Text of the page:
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By the Grace of God

By the Grace of God: Francoist Spain and the Sacred Roots of Political Imagination

Series: Toronto Iberic
Copyright Date: 2014
Pages: 272
  • Book Info
    By the Grace of God
    Book Description:

    Though neither king nor priest, Spanish dictator Francisco Franco nevertheless conceptualized his right to sovereignty around a political theology in which national identity resembled a sacred cult. Using Franco's Spain andla España sagradaas a counterpoint to European secularity's own development,By the Grace of Godis the first sustained analysis within Spanish cultural studies of the sacred as a political category and a tool for political organization.

    William Viestenz shows how imagining national identity as a sacred absolute within a pluralistic, multicultural state leads to dictatorship, scapegoating, and exceptional violence. Using novels and poetry from the Catalan literary tradition and stalwarts of the Castilian canon, his analysis demonstrates that the sacred is a concept that spills over into key areas of secular political imagination.

    By the Grace of Godoffers an original theory of the sacred that challenges our understanding of twentieth-century political thought.

    eISBN: 978-1-4426-6858-4
    Subjects: Sociology, Language & Literature

Table of Contents

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  1. Front Matter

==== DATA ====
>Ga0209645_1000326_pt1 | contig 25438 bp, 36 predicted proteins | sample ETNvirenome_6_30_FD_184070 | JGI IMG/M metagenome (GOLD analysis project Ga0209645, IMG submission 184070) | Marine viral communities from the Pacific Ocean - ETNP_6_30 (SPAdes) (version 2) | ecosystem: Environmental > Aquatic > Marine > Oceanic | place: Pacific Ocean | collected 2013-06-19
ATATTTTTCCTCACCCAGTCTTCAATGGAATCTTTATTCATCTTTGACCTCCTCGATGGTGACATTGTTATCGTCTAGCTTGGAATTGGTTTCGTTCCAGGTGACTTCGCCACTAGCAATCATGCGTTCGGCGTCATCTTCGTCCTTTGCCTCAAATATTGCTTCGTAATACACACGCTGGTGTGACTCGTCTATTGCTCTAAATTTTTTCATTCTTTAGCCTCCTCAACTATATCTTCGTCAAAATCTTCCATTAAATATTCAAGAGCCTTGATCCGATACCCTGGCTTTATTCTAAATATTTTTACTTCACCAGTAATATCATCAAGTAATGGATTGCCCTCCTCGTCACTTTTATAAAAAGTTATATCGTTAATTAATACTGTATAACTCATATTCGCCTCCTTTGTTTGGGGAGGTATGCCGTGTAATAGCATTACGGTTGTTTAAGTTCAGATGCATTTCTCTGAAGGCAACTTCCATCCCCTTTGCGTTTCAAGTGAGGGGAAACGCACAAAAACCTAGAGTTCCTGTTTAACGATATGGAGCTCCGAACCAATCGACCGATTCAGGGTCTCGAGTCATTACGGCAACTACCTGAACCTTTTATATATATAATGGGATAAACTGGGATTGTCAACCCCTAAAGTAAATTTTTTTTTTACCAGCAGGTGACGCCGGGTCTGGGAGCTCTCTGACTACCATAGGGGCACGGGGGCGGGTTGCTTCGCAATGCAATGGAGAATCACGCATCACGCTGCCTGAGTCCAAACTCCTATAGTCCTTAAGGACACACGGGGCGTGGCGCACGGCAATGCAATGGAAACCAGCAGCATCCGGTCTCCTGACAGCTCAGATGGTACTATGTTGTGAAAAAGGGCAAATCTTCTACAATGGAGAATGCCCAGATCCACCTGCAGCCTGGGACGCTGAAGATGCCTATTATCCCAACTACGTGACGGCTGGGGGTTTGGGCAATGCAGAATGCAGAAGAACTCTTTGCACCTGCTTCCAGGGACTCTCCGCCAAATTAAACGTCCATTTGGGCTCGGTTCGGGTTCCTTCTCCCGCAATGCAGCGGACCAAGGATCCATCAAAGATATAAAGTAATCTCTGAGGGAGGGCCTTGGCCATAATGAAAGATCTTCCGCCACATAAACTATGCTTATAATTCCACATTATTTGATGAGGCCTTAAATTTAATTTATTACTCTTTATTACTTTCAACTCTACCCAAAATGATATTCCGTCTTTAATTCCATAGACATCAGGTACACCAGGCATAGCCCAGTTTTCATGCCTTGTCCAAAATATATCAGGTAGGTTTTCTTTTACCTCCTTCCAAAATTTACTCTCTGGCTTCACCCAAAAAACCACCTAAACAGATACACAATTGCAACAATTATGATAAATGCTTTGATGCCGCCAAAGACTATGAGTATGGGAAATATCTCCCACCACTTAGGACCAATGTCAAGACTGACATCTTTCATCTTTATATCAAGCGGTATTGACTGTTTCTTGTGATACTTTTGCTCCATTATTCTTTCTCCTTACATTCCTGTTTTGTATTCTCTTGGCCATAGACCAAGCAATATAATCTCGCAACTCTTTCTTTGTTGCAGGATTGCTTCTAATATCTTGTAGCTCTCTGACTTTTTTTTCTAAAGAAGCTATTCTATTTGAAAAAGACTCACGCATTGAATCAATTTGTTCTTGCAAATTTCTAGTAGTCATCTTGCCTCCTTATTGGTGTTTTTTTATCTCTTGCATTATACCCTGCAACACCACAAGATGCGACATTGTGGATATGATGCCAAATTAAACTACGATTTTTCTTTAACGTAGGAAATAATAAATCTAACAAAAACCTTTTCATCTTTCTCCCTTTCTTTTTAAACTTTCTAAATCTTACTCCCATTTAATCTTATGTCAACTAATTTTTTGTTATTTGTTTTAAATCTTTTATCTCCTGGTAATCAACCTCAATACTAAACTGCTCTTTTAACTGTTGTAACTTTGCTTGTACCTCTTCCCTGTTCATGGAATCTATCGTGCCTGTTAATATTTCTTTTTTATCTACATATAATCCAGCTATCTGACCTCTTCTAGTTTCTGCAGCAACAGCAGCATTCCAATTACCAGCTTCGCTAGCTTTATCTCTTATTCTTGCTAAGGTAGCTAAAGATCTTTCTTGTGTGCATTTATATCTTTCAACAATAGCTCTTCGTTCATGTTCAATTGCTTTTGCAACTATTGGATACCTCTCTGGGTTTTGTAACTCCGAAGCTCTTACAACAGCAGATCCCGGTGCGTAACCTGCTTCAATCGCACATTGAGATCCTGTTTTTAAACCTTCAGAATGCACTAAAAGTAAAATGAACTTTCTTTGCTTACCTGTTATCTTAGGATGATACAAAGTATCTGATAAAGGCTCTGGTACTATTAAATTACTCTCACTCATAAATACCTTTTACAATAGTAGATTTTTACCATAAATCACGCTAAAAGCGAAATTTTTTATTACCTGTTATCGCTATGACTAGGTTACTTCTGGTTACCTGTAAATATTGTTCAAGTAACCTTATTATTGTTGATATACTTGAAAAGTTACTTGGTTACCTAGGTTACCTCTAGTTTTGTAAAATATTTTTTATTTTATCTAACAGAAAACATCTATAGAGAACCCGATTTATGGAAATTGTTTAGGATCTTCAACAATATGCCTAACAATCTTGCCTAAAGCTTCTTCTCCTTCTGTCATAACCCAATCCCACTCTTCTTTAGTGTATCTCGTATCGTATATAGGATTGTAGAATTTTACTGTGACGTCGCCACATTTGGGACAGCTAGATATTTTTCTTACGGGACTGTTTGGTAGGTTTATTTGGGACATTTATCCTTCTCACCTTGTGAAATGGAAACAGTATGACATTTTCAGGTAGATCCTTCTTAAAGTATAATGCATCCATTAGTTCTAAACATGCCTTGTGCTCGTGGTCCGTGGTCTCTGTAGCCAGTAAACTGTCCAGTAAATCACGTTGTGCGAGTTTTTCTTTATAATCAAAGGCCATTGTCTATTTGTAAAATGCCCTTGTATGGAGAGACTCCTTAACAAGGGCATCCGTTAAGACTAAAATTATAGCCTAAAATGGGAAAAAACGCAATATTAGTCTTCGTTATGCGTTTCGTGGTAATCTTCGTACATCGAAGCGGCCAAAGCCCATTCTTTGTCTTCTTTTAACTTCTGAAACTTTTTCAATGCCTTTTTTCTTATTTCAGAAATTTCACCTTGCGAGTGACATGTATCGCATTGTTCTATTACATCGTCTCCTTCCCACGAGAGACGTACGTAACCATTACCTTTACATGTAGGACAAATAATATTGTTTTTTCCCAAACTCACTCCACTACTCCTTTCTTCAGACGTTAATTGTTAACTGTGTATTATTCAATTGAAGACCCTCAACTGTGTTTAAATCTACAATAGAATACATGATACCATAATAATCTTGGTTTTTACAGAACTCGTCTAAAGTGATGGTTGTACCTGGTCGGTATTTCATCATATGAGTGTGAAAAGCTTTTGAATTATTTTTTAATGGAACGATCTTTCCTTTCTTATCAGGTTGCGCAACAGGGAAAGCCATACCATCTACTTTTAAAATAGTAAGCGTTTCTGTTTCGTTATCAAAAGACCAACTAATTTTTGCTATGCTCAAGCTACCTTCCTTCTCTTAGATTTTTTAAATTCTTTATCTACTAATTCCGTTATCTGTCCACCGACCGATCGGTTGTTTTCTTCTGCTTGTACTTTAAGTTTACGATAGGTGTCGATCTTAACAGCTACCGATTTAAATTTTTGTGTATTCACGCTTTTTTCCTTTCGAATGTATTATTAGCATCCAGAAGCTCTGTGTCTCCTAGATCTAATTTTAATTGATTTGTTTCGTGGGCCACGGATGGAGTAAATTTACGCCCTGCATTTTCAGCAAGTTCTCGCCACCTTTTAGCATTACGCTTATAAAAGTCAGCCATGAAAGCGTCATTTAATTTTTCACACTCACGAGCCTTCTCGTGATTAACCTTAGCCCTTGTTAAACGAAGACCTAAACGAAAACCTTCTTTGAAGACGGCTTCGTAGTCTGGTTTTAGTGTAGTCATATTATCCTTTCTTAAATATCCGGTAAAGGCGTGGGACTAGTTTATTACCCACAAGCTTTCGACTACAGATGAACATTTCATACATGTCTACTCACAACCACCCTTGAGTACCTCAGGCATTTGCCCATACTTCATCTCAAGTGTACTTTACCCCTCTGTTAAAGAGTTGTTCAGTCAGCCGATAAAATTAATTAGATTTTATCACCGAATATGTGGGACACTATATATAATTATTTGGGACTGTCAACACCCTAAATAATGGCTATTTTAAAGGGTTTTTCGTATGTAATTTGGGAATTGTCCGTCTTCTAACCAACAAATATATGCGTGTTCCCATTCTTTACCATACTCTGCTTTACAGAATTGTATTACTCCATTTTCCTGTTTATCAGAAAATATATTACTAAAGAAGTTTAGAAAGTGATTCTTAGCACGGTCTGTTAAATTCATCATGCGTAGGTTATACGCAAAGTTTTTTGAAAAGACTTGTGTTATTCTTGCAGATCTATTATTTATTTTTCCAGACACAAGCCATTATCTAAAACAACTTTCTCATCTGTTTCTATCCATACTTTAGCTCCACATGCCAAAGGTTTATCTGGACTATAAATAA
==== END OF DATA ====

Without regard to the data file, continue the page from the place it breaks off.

(pp. i-vi)
  2. Table of Contents
    (pp. vii-viii)
  3. Acknowledgments
    (pp. ix-2)
  4. 1 Introduction: La España Sagrada as a Political Category
    (pp. 3-19)

    “Francisco Franco, Caudillo de España, por la gracia de Dios.” This inscription appeared on Spanish coins throughout the Francoist dictatorship, which officially lasted from 1939 until theGeneralísimo’s death in 1975. Neither king nor priest, Franco nevertheless conceptualized his right to sovereignty around a political theology. As the Caudillo articulated in a 1942 speech to the Frente de Juventudes, greatness and decadence always coincide with the union or divorce of the spiritual and national (Díaz-Plaja 116). A modern-day manifestation of a monarchical divine right, Franco’s mission to frame Spain as the last bastion of Catholic ideals appeared to replicate a...

  5. 2 “He aquí una plenitud española”: Catholicism, Cultural Regeneration, and Spanish Essentialism
    (pp. 20-31)

    Francisco Franco consolidated his sovereign power around what Anthony Smith would call a national communion of Catholicism, with the Spanish Civil War being interpreted not as a rebellion but, rather, the start of a crusade. “La gloriosa cruzada nacional” was meant to maintain Spain as the last bastion of the Catholic faith, plotted against the rabid atheism of the Soviet Union, Moorish Islam, and the religious pluralism of the West. I have framed Franco’s advocating of political theology as a corollary to democratic liberalism’s uneven development, which is only now, with the emergence of post-secularism, becoming an object of study....

  6. 3 Politics by Other Means: The Sacred Core of Collective Imagining
    (pp. 32-65)

    Joan Sales’sIncerta glòriastands alone by virtue of being a post-1939 interpretation of the Spanish Civil War from the defeated side published in Catalan. In addition, the concluding chapters of the novel, which are set years after the conflict, ruminate on the violent scapegoating inherent within Franco’s self-coined post-war “peace.”Incerta glòriais not only a superior representation of the war and its aftermath within the Catalan tradition but is concomitantly one of the most ideologically balanced works of literature published in Francoist Spain. On a Continental level, the novel captures a general mood within post-war Europe questioning the...